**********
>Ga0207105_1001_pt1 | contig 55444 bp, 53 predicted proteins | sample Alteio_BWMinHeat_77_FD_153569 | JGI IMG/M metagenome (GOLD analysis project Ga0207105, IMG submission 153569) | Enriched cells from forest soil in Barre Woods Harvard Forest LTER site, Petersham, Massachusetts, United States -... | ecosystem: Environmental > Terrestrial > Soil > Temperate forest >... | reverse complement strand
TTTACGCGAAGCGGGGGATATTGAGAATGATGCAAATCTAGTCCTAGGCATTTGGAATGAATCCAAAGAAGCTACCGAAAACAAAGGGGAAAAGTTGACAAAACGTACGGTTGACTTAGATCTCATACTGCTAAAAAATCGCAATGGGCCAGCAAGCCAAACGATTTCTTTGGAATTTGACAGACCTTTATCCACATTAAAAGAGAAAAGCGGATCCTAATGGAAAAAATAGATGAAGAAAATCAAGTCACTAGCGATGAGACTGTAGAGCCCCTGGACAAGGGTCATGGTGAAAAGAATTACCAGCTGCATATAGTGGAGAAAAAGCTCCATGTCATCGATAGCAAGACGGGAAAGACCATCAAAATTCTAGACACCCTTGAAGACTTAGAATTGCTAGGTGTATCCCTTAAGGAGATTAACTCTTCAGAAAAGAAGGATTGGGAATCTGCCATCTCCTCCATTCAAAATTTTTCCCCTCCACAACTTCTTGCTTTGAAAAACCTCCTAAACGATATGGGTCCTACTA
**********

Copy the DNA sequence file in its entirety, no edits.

>Ga0207105_1001_pt1 | contig 55444 bp, 53 predicted proteins | sample Alteio_BWMinHeat_77_FD_153569 | JGI IMG/M metagenome (GOLD analysis project Ga0207105, IMG submission 153569) | Enriched cells from forest soil in Barre Woods Harvard Forest LTER site, Petersham, Massachusetts, United States -... | ecosystem: Environmental > Terrestrial > Soil > Temperate forest >... | reverse complement strand
TTTACGCGAAGCGGGGGATATTGAGAATGATGCAAATCTAGTCCTAGGCATTTGGAATGAATCCAAAGAAGCTACCGAAAACAAAGGGGAAAAGTTGACAAAACGTACGGTTGACTTAGATCTCATACTGCTAAAAAATCGCAATGGGCCAGCAAGCCAAACGATTTCTTTGGAATTTGACAGACCTTTATCCACATTAAAAGAGAAAAGCGGATCCTAATGGAAAAAATAGATGAAGAAAATCAAGTCACTAGCGATGAGACTGTAGAGCCCCTGGACAAGGGTCATGGTGAAAAGAATTACCAGCTGCATATAGTGGAGAAAAAGCTCCATGTCATCGATAGCAAGACGGGAAAGACCATCAAAATTCTAGACACCCTTGAAGACTTAGAATTGCTAGGTGTATCCCTTAAGGAGATTAACTCTTCAGAAAAGAAGGATTGGGAATCTGCCATCTCCTCCATTCAAAATTTTTCCCCTCCACAACTTCTTGCTTTGAAAAACCTCCTAAACGATATGGGTCCTACTA